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Electronic - Released September 4, 2015 | Third Pardee Records

Electronic - Released June 18, 2013 | Major Lazer Records

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Alternative & Indie - Released June 16, 2009 | Downtown - Interscope

Download not available
Pan-American dance diplomats Diplo and Switch moved from Brazilian baile funk and Baltimore club music to Jamaican dancehall for Guns Don't Kill People... Lazers Do, the debut album for their Major Lazer project. (There was also a one-off Top Ten hit and Grammy-nominated Record of the Year in there too, for M.I.A.'s "Paper Planes.") The results are excellent standard-bearers for dancehall, displaying the duo's ample facility for floating the type of productions that have made dancehall the most experimental and extreme type of commercial dance music since it dawned in the mid-'80s. Inveterate DJs and music fans, both Diplo and Switch are well versed in the style, and they apparently had no difficulty recruiting dancehall's best and brightest for features, including vocalists Mr. Lex, Ms. Thing, and Mr. Vegas as well as production powerhouse Vybz Kartel (they also lured in a pair of non-dancehall types, Santigold and Amanda Blank). As other producers have known, including the Bug and DJ /rupture, dancehall music is perfect for experimentalist dance producers. It's a careening and unpredictable style, where hooks can be fashioned from any noises: sirens, horns, vocal tags, horses neighing, cellphones buzzing, babies crying, and of course, lasers. The beats are pummeling, equally reliant on digital pulses and martial snares, but they drop out often (the better to lay down some more offbeat effects). The productions here conform to dancehall more than they play against type, even spreading to the affectionately silly weed anthem "Mary Jane" and a pair of slack (aka sex-heavy) tracks, "Bruk Out" and "What U Like." (Unfortunately, on the latter, an epic battle of the sexes between Einstein and indie rap sensation Amanda Blank never materializes.) The highlights come early on, when Santigold and Mr. Lex combine fiercely on the opening "I'll Make Ya" (aka "Hold the Line"), and also on "Anything Goes," where Turbulence earns his sobriquet with a screaming extroverted performance over Major Lazer's hailstorm of beats and sweeping strings. Side two encompasses everything from Auto-Tuned dance-pop to a production tour de force on "Pon de Floor," with Major Lazer joined by Vybz Kartel. It's as much as could be expected from the high expectations brought by all the participants, and considering the rumors of more productions and guests that didn't see the light, it's likely there'll be more to come. © John Bush /TiVo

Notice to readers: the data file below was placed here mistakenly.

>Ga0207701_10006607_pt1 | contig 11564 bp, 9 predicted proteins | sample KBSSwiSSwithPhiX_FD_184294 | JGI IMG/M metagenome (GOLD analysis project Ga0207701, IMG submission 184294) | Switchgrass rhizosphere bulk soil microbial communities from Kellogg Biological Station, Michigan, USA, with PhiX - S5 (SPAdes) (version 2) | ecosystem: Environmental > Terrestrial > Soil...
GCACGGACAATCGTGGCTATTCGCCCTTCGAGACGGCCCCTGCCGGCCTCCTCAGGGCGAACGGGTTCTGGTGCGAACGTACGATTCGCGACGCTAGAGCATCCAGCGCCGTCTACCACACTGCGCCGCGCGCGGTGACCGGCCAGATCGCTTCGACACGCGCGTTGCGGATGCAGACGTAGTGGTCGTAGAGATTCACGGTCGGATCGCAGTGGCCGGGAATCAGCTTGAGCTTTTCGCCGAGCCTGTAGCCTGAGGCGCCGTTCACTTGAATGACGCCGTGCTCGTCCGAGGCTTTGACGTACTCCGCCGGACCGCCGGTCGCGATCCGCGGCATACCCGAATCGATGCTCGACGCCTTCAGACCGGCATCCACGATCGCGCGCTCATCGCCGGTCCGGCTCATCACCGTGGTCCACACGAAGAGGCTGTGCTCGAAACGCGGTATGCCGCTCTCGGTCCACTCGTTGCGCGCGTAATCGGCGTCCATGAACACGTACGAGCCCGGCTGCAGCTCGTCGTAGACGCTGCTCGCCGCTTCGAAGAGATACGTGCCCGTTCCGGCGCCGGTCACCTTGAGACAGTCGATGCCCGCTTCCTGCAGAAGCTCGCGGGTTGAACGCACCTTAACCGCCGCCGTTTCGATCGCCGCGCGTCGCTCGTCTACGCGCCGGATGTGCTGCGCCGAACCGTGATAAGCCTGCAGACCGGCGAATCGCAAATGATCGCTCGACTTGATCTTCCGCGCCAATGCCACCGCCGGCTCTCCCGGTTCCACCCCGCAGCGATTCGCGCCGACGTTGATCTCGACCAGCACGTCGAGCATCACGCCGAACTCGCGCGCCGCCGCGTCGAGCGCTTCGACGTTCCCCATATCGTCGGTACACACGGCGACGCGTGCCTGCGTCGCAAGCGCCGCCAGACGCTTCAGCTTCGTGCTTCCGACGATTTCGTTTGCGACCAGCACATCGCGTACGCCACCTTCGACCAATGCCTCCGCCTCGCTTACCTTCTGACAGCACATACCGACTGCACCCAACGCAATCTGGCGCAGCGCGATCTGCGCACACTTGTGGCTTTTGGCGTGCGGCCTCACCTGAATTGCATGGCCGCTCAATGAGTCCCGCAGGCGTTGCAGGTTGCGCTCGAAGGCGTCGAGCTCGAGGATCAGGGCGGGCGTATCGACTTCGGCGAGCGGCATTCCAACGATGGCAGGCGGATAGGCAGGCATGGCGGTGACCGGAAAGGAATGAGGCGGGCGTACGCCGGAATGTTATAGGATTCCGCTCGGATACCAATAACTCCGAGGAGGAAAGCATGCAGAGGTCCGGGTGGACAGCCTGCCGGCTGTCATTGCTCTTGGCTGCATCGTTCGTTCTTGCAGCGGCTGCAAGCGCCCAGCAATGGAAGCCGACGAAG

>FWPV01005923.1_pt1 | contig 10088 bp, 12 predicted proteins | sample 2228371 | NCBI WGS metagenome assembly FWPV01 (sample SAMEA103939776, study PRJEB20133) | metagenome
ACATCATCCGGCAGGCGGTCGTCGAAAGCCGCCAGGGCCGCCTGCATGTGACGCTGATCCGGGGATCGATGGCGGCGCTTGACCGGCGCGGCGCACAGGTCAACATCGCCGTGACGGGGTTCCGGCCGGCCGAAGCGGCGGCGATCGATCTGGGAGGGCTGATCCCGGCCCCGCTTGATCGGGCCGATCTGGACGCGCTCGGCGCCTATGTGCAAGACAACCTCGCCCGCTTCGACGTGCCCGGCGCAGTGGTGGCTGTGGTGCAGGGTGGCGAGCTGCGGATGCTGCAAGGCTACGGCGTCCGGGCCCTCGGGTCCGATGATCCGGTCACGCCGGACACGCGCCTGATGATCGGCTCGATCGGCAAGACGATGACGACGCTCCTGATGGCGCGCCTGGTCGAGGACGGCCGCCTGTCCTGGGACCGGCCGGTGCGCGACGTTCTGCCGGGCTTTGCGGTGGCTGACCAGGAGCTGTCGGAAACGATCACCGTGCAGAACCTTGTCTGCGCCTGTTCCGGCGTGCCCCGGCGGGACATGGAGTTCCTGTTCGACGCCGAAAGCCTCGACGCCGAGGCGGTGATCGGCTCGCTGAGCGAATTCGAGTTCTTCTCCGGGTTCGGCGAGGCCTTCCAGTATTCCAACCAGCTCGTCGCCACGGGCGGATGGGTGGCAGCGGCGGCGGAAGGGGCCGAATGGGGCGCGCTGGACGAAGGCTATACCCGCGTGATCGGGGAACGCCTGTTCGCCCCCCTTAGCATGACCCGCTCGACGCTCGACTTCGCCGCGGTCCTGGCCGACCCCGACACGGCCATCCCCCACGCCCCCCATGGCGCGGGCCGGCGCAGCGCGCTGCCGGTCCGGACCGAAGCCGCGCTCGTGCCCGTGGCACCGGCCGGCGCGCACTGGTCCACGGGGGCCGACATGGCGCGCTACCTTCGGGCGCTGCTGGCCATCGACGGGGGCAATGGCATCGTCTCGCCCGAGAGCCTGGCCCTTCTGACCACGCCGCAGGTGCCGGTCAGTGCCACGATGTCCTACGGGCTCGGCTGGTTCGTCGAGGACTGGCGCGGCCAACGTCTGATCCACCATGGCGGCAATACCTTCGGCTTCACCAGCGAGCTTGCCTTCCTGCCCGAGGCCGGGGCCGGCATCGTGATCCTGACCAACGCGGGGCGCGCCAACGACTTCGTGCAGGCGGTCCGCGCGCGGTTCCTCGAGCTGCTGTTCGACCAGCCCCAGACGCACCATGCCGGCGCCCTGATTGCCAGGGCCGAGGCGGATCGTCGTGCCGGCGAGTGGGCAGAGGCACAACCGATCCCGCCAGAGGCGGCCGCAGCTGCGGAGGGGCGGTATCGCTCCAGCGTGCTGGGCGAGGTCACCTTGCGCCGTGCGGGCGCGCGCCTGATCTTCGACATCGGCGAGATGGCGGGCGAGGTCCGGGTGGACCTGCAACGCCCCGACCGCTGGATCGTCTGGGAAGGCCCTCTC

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Dance - Released March 26, 2020 | Mad Decent

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Funk - Released February 15, 2020 | WM Brazil